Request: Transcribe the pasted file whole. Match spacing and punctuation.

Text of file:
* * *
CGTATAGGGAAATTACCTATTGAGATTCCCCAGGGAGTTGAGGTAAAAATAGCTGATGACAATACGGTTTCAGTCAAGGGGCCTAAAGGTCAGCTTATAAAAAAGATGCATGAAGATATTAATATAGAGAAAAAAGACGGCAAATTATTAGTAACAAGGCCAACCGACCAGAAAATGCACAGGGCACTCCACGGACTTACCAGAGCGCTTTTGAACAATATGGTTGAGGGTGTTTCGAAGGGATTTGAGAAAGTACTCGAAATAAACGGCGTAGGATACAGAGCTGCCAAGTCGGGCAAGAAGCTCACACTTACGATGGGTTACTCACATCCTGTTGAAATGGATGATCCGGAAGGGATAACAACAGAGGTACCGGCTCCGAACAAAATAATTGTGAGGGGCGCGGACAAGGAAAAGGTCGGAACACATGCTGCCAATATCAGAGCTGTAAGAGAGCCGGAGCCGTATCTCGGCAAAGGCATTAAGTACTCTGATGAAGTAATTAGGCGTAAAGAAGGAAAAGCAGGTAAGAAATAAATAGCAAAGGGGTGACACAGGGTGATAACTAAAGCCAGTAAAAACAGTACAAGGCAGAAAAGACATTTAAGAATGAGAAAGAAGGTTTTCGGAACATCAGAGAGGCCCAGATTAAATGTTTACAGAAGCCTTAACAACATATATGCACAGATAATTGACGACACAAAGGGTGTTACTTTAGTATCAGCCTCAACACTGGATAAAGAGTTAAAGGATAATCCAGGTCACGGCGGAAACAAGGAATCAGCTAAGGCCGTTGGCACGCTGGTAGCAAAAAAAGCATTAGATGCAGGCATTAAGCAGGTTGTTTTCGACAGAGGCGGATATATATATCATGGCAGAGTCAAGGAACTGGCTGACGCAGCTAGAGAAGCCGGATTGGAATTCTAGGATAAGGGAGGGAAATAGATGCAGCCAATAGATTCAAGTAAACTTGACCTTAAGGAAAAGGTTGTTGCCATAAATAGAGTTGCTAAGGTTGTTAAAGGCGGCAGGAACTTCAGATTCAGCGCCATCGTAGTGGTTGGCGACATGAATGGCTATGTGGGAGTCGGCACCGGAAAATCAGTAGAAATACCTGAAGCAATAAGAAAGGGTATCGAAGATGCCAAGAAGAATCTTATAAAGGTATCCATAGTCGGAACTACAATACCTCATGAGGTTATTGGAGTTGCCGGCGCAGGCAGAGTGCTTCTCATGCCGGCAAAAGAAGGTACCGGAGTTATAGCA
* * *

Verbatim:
CGTATAGGGAAATTACCTATTGAGATTCCCCAGGGAGTTGAGGTAAAAATAGCTGATGACAATACGGTTTCAGTCAAGGGGCCTAAAGGTCAGCTTATAAAAAAGATGCATGAAGATATTAATATAGAGAAAAAAGACGGCAAATTATTAGTAACAAGGCCAACCGACCAGAAAATGCACAGGGCACTCCACGGACTTACCAGAGCGCTTTTGAACAATATGGTTGAGGGTGTTTCGAAGGGATTTGAGAAAGTACTCGAAATAAACGGCGTAGGATACAGAGCTGCCAAGTCGGGCAAGAAGCTCACACTTACGATGGGTTACTCACATCCTGTTGAAATGGATGATCCGGAAGGGATAACAACAGAGGTACCGGCTCCGAACAAAATAATTGTGAGGGGCGCGGACAAGGAAAAGGTCGGAACACATGCTGCCAATATCAGAGCTGTAAGAGAGCCGGAGCCGTATCTCGGCAAAGGCATTAAGTACTCTGATGAAGTAATTAGGCGTAAAGAAGGAAAAGCAGGTAAGAAATAAATAGCAAAGGGGTGACACAGGGTGATAACTAAAGCCAGTAAAAACAGTACAAGGCAGAAAAGACATTTAAGAATGAGAAAGAAGGTTTTCGGAACATCAGAGAGGCCCAGATTAAATGTTTACAGAAGCCTTAACAACATATATGCACAGATAATTGACGACACAAAGGGTGTTACTTTAGTATCAGCCTCAACACTGGATAAAGAGTTAAAGGATAATCCAGGTCACGGCGGAAACAAGGAATCAGCTAAGGCCGTTGGCACGCTGGTAGCAAAAAAAGCATTAGATGCAGGCATTAAGCAGGTTGTTTTCGACAGAGGCGGATATATATATCATGGCAGAGTCAAGGAACTGGCTGACGCAGCTAGAGAAGCCGGATTGGAATTCTAGGATAAGGGAGGGAAATAGATGCAGCCAATAGATTCAAGTAAACTTGACCTTAAGGAAAAGGTTGTTGCCATAAATAGAGTTGCTAAGGTTGTTAAAGGCGGCAGGAACTTCAGATTCAGCGCCATCGTAGTGGTTGGCGACATGAATGGCTATGTGGGAGTCGGCACCGGAAAATCAGTAGAAATACCTGAAGCAATAAGAAAGGGTATCGAAGATGCCAAGAAGAATCTTATAAAGGTATCCATAGTCGGAACTACAATACCTCATGAGGTTATTGGAGTTGCCGGCGCAGGCAGAGTGCTTCTCATGCCGGCAAAAGAAGGTACCGGAGTTATAGCA